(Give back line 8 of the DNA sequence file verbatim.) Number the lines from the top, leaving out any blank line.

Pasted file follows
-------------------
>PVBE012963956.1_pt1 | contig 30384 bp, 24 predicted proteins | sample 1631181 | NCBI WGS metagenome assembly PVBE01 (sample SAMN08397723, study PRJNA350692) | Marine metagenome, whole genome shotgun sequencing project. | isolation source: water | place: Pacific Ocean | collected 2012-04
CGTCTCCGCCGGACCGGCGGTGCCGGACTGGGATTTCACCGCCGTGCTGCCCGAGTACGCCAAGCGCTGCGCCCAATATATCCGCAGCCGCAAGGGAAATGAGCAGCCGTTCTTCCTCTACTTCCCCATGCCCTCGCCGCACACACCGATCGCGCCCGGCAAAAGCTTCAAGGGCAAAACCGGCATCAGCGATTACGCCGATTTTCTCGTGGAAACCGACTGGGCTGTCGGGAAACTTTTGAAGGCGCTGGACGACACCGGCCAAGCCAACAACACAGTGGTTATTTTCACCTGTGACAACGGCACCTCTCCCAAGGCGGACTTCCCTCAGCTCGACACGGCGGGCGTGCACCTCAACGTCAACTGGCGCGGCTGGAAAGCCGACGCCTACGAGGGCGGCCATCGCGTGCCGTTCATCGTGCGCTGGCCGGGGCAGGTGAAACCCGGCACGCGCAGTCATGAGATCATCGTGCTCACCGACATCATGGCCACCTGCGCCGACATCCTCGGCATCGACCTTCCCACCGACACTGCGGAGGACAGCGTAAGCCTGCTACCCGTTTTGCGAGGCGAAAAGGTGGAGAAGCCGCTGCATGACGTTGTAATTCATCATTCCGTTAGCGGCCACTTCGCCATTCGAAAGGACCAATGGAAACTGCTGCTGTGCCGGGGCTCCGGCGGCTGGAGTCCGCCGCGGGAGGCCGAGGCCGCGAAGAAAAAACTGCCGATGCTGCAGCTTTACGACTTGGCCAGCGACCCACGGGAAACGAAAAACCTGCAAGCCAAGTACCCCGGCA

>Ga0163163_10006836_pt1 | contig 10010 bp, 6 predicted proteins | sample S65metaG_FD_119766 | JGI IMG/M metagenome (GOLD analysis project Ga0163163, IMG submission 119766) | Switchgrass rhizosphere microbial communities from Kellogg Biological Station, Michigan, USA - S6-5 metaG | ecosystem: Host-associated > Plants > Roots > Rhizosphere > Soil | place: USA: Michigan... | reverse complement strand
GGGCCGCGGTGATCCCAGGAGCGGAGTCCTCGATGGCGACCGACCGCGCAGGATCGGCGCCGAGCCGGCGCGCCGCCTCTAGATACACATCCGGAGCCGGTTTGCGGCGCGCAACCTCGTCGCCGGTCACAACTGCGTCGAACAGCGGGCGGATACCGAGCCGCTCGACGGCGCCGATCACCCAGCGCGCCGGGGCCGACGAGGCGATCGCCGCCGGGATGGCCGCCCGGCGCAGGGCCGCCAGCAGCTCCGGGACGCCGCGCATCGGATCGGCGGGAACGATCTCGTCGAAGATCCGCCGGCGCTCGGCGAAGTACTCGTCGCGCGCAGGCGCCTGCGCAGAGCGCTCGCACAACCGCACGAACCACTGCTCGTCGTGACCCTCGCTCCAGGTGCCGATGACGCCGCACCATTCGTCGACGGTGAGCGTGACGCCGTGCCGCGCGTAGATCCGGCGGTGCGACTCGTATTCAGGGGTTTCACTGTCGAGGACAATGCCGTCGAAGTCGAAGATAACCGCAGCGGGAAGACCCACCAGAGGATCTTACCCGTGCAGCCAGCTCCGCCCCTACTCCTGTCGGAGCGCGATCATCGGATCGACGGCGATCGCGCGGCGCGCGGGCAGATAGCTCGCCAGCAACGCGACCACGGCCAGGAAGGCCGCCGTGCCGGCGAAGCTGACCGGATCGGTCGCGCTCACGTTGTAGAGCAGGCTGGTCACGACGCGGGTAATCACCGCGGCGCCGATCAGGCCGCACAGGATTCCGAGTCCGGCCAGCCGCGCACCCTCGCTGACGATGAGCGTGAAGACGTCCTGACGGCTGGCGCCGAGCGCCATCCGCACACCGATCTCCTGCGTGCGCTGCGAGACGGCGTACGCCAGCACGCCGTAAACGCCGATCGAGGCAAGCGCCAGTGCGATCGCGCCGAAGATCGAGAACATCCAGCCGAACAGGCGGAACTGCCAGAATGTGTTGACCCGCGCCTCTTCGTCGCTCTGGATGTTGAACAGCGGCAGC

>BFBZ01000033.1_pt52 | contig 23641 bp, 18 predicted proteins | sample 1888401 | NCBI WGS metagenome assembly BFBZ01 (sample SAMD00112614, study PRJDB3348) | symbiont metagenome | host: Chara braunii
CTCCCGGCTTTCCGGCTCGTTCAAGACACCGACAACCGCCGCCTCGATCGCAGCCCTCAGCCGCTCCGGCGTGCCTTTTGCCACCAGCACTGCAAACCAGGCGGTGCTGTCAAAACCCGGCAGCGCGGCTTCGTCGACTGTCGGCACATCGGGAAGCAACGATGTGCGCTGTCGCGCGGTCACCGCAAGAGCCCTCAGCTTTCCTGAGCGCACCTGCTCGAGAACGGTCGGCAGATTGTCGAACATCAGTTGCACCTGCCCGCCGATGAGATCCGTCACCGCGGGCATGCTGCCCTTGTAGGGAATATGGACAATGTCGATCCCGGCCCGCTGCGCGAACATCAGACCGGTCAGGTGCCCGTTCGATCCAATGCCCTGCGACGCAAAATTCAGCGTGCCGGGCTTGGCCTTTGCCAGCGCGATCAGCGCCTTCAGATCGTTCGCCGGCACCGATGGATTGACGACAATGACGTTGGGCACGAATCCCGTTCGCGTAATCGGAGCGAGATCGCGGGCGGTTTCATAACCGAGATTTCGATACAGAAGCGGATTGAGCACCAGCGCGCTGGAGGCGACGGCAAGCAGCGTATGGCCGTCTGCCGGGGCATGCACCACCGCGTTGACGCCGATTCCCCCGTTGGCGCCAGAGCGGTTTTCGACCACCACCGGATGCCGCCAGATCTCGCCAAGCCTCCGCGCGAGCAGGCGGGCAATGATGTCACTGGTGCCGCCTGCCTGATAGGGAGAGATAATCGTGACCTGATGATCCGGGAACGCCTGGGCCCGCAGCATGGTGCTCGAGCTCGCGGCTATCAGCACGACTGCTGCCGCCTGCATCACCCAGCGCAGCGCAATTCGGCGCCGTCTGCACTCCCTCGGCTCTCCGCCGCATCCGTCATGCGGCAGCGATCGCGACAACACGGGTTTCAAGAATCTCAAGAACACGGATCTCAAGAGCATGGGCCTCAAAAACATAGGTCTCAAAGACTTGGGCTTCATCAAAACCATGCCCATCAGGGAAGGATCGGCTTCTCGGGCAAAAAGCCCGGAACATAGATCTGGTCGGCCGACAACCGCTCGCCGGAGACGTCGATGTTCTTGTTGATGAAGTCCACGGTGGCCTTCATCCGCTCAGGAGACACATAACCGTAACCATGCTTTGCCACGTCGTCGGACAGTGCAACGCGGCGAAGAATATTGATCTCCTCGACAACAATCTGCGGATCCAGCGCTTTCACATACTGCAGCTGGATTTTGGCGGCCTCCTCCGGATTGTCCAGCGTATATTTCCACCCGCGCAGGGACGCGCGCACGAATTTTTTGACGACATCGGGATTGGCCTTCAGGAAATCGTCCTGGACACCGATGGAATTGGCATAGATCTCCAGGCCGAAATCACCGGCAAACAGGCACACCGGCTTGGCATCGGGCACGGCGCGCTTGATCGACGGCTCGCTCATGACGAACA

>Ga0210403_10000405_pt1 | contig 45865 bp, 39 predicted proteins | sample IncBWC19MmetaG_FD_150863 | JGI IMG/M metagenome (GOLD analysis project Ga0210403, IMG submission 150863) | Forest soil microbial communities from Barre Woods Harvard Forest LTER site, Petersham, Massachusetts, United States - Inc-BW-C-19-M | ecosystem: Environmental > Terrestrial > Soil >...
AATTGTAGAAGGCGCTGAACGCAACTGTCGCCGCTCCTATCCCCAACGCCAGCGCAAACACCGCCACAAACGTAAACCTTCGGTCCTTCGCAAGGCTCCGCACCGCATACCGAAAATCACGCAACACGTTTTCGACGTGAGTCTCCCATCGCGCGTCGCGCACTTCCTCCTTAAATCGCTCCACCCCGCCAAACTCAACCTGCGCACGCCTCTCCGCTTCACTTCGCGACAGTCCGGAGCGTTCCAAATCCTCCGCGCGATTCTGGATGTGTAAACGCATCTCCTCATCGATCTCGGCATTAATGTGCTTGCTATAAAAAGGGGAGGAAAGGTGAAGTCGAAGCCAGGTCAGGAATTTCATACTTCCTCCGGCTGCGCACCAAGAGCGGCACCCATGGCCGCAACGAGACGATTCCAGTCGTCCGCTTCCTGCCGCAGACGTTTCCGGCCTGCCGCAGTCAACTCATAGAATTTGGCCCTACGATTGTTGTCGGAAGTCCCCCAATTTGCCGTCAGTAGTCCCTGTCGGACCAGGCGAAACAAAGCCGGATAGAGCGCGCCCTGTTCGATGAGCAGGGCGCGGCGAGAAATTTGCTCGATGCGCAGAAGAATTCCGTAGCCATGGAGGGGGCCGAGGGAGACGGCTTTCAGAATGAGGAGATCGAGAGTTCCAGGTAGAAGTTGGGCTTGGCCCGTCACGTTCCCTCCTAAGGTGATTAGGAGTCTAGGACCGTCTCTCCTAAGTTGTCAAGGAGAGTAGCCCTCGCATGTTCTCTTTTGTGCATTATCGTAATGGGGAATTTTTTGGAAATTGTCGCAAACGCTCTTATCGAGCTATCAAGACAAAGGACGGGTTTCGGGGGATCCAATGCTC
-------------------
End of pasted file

AATTGTAGAAGGCGCTGAACGCAACTGTCGCCGCTCCTATCCCCAACGCCAGCGCAAACACCGCCACAAACGTAAACCTTCGGTCCTTCGCAAGGCTCCGCACCGCATACCGAAAATCACGCAACACGTTTTCGACGTGAGTCTCCCATCGCGCGTCGCGCACTTCCTCCTTAAATCGCTCCACCCCGCCAAACTCAACCTGCGCACGCCTCTCCGCTTCACTTCGCGACAGTCCGGAGCGTTCCAAATCCTCCGCGCGATTCTGGATGTGTAAACGCATCTCCTCATCGATCTCGGCATTAATGTGCTTGCTATAAAAAGGGGAGGAAAGGTGAAGTCGAAGCCAGGTCAGGAATTTCATACTTCCTCCGGCTGCGCACCAAGAGCGGCACCCATGGCCGCAACGAGACGATTCCAGTCGTCCGCTTCCTGCCGCAGACGTTTCCGGCCTGCCGCAGTCAACTCATAGAATTTGGCCCTACGATTGTTGTCGGAAGTCCCCCAATTTGCCGTCAGTAGTCCCTGTCGGACCAGGCGAAACAAAGCCGGATAGAGCGCGCCCTGTTCGATGAGCAGGGCGCGGCGAGAAATTTGCTCGATGCGCAGAAGAATTCCGTAGCCATGGAGGGGGCCGAGGGAGACGGCTTTCAGAATGAGGAGATCGAGAGTTCCAGGTAGAAGTTGGGCTTGGCCCGTCACGTTCCCTCCTAAGGTGATTAGGAGTCTAGGACCGTCTCTCCTAAGTTGTCAAGGAGAGTAGCCCTCGCATGTTCTCTTTTGTGCATTATCGTAATGGGGAATTTTTTGGAAATTGTCGCAAACGCTCTTATCGAGCTATCAAGACAAAGGACGGGTTTCGGGGGATCCAATGCTC